Questions Your Doctor May Ask About Slow Heart Rate

To diagnose this condition, your doctor would likely ask the following questions:

  • Have you been feeling more tired than usual, lethargic or fatigued despite sleeping a normal amount?
  • Do you notice your heart beating hard, rapidly, or irregularly (also called palpitations)?
  • Have you been experiencing dizziness?
  • Have you ever been diagnosed with cancer?

The above questions are also covered by our A.I. Health Assistant.

If you've answered yes to one or more of these questions

Take a quiz to find out what might be causing your slow heart rate

Slow Heart Rate Symptom Checker Statistics

People who have experienced slow heart rate have also experienced:

  • 9% Dizziness
  • 6% Heart Rate Precursor
  • 5% Fatigue

People who have experienced slow heart rate were most often matched with:

  • 50% Heart Attack
  • 28% Third Degree Atrioventricular Nodal Block
  • 21% Side-Effect(S) Of Chemotherapy

Source: Aggregated and anonymized results from visits to the Buoy AI health assistant (check it out by clicking on “Take Quiz”).

Slow Heart Rate Symptom Checker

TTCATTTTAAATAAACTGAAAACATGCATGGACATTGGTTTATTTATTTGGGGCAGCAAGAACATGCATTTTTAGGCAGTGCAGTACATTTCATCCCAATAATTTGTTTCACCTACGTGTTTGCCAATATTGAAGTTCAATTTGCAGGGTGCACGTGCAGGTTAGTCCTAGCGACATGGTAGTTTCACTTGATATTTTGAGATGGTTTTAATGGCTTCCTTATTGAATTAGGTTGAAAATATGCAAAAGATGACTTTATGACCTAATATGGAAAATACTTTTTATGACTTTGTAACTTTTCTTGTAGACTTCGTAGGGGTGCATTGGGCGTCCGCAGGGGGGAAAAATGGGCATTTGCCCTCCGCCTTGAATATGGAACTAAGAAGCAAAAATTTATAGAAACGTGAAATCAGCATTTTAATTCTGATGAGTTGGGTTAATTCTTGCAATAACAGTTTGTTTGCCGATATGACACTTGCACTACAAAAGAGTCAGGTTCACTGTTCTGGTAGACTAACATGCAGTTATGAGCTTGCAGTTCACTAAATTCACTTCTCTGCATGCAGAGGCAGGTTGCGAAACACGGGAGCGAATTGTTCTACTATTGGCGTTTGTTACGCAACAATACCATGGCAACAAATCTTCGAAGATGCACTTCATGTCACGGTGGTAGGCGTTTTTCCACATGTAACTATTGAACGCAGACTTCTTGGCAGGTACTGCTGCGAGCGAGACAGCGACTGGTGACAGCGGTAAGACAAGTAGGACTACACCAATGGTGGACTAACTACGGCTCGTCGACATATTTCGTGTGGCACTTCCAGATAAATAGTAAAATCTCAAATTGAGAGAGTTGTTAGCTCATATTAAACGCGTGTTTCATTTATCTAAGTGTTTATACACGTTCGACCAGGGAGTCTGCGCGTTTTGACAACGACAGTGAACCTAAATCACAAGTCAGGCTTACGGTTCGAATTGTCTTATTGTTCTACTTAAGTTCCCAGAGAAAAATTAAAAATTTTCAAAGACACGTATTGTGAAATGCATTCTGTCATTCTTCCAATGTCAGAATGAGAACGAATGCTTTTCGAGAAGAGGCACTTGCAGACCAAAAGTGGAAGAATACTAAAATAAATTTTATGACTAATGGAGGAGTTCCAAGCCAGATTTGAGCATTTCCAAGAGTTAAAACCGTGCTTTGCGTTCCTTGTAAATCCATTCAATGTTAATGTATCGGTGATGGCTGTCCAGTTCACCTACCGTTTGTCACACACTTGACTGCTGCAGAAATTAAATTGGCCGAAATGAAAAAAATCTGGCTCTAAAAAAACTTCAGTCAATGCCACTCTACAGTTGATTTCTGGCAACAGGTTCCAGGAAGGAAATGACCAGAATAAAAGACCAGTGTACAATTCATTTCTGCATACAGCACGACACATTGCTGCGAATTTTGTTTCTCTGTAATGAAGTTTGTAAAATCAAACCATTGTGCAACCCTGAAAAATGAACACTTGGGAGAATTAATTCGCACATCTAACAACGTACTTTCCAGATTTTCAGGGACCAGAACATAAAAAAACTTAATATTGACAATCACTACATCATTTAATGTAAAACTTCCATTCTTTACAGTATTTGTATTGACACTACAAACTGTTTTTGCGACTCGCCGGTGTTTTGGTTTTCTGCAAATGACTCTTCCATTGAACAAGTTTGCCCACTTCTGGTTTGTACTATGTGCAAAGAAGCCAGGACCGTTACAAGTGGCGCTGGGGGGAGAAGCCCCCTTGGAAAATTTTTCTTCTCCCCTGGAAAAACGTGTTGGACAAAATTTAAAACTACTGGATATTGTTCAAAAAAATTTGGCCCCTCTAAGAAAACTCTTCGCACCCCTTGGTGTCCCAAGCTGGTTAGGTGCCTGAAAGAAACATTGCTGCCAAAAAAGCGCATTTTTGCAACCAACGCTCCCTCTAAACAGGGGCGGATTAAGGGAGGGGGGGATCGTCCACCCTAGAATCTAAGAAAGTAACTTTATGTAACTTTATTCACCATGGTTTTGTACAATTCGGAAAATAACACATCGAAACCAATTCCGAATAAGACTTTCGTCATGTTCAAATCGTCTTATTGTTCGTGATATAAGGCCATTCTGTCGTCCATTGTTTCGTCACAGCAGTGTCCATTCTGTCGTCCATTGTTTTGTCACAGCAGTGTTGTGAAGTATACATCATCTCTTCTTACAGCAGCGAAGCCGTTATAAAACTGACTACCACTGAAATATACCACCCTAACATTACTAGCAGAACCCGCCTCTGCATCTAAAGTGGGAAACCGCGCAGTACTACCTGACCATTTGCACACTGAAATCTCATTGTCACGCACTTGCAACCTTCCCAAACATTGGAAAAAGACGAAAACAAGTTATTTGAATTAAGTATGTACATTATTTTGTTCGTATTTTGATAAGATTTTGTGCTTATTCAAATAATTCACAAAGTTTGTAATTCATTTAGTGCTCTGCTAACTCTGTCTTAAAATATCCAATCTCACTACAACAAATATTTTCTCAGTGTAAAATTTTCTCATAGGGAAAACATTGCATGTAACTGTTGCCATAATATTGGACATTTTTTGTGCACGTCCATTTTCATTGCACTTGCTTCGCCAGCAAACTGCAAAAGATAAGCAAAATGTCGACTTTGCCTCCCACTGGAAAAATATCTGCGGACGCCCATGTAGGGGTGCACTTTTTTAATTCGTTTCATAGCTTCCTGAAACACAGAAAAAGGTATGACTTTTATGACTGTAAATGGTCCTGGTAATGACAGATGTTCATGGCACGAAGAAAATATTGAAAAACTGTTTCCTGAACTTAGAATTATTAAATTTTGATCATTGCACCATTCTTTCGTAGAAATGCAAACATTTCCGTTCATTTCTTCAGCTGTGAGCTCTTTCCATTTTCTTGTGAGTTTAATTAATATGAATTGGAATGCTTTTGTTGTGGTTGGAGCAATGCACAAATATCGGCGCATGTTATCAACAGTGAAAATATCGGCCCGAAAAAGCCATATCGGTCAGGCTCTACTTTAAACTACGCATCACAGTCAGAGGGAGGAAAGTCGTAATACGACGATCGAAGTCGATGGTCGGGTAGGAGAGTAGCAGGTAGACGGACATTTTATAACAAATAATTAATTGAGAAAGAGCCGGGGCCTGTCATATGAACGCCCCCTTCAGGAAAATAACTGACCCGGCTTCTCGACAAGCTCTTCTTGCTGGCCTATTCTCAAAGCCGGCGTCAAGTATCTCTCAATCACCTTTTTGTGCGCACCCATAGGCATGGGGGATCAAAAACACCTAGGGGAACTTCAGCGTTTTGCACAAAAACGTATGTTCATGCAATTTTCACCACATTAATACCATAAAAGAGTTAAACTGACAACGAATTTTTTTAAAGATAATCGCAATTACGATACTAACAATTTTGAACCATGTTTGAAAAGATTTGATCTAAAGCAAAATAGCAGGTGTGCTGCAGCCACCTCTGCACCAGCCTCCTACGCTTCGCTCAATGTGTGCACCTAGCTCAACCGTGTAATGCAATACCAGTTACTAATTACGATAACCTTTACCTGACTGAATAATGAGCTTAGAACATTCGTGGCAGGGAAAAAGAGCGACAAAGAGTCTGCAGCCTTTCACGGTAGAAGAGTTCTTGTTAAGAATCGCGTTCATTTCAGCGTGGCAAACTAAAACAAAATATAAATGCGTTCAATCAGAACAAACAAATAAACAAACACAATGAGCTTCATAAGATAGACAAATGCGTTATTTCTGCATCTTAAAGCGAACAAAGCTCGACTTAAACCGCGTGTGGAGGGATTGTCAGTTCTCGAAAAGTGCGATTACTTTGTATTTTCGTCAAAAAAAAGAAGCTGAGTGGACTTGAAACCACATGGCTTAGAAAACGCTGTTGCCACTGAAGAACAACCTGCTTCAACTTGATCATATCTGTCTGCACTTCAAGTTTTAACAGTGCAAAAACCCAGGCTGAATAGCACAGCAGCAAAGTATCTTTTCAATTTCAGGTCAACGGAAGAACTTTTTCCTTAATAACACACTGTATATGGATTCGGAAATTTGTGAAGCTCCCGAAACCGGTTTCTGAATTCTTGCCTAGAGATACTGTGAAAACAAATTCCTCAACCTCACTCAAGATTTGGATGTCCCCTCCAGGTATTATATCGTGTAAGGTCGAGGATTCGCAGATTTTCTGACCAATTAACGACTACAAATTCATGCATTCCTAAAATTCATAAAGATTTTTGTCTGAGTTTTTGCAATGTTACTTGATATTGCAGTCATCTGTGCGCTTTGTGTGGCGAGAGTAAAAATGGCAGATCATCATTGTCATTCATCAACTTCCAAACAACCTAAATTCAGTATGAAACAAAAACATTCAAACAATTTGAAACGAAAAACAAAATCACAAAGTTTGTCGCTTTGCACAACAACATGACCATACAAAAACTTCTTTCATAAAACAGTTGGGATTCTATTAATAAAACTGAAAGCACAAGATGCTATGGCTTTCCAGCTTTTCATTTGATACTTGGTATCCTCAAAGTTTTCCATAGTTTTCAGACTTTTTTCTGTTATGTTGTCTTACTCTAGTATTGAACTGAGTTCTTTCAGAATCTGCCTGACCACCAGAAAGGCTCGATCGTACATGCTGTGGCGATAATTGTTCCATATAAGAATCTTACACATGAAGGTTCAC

Take a quiz to find out what might be causing your slow heart rate

References

  1. Bradycardia: Slow Heart Rate. American Heart Association. Updated September 30, 2016. AHA Link
  2. Bradycardia. University of Rochester Medical Center. URMC Link
  3. Is a Low Heart Rate Worrisome? Harvard Medical School: Harvard Health Publishing. Published October 2015. Harvard Health Publishing Link
  4. Thompson EG, Gabica MJ, Romito K, Husney A, Miller JM, eds. Bradycardia (Slow Heart Rate). C.S. Mott Children's Hospital. Updated December 6, 2017. Mott Children's Hospital Link
  5. Common Tests for Arrhythmia. American Heart Association. Updated September 30, 2016. AHA Link

Disclaimer: The article does not replace an evaluation by a physician. Information on this page is provided as an information resource only, and is not to be used or relied on for any diagnostic or treatment purposes.